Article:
Woodside Priory’s Athletic Training/Sports Medicine team is committed to delivering the highest quality health care to all of its student athletes. It is the goal of this department to provide the most efficient and effective treatments available to help prevent and manage athletic related injuries or illnesses for all student athletes. Treatment of injuries and illnesses will be based on sound medical and rehabilitative principles in conjunction with consideration of personal and team goals. We are committed to ongoing evaluation of our athletic training program so our student athletes can be assured of the highest quality in sports medicine care. Furthermore, we are committed to addressing problems and concerns in a timely manner so the needs of our athletes can continue to be met. The Sports Medicine team utilizes guidelines set forth by the California Interscholastic Federation, National Federation of State High School Associations, as well as other medical associations including the American Medical Association and the National Athletic Trainers’ Association.
The Sports Medicine team includes two certified athletic trainers (ATC), Woodside Priory School student athletic trainers, Strenghth and Conditioning Coach, a team physician, and a wide variety of medical specialists who are utilized on a referral basis.
About Korinn Myers:
This program is led by Korinn Myers, a graduate from San Jose State University with a bachelor’s degree in Kinesiology with an emphasis in Athletic Training. She has worked at the Priory full time since 2009, but has been assosiated with the school since 2005 when she interned as an assistant athletic trainer. Korinn has worked in multiple areas of sports medicine including physical therapy assistant, but enjoys working with the students at the Priory most of all. She is also the Sports Medicine teacher at the Priory.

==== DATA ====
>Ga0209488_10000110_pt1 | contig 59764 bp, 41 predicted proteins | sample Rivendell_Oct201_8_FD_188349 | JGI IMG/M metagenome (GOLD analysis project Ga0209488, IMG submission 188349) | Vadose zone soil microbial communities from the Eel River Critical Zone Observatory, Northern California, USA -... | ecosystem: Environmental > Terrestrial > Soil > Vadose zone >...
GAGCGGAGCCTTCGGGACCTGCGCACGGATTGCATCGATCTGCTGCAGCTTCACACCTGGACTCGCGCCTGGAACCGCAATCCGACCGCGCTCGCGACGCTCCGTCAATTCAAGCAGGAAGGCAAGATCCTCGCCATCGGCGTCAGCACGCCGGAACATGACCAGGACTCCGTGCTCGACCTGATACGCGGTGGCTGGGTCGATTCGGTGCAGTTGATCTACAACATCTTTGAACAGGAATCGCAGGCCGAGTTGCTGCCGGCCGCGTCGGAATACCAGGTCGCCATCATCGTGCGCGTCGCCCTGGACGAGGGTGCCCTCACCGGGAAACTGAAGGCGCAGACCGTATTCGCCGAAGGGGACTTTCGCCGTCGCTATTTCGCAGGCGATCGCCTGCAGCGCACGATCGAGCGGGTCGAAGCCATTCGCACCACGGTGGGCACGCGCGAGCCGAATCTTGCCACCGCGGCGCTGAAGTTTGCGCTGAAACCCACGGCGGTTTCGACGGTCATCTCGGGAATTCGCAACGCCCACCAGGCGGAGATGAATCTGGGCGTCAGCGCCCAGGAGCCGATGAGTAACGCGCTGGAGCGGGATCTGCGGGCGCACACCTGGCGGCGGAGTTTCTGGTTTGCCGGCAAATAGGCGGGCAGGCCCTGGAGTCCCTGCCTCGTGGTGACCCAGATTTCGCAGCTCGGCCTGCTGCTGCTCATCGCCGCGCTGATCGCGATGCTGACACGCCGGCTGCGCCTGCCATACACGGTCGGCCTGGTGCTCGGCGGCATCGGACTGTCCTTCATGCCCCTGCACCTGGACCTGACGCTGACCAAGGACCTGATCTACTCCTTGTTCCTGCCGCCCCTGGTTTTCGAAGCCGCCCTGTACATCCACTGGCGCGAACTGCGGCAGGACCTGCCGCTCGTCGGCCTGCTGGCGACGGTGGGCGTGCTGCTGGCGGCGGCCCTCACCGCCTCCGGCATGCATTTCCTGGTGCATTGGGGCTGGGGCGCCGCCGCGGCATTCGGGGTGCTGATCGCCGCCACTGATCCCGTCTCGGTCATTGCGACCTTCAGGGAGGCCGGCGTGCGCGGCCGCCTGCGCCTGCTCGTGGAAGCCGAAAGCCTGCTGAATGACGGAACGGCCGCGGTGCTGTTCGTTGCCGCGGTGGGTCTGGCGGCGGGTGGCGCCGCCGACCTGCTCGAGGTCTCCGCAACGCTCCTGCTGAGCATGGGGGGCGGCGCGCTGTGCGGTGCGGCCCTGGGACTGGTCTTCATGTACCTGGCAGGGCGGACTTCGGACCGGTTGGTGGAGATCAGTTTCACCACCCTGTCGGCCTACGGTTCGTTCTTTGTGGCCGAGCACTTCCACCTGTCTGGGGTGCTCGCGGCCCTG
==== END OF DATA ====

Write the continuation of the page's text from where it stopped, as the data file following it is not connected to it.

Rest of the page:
- Board of Certification, Athletic Trainer, Certified (ATC) 2007-Present
- American Red Cross, CPR, AED, for the Professional Rescuer and Healthcare Provider 2010-Present
- American Red Cross, CPR, AED, First Aid Lay Responder Instructor 2010-Present
- Member, National Athletic Trainers’ Association (NATA) 2009-Present
- Member, Far-West Athletic Trainers’ Association (FWATA) 2009-Present
- Member, ATC for Secondary Schools in California 2009-Present
- Member and a Chapter Monitor, National Honor Society of Sports Medicine for the high school student 2009-Present
What is an Athletic Trainer?: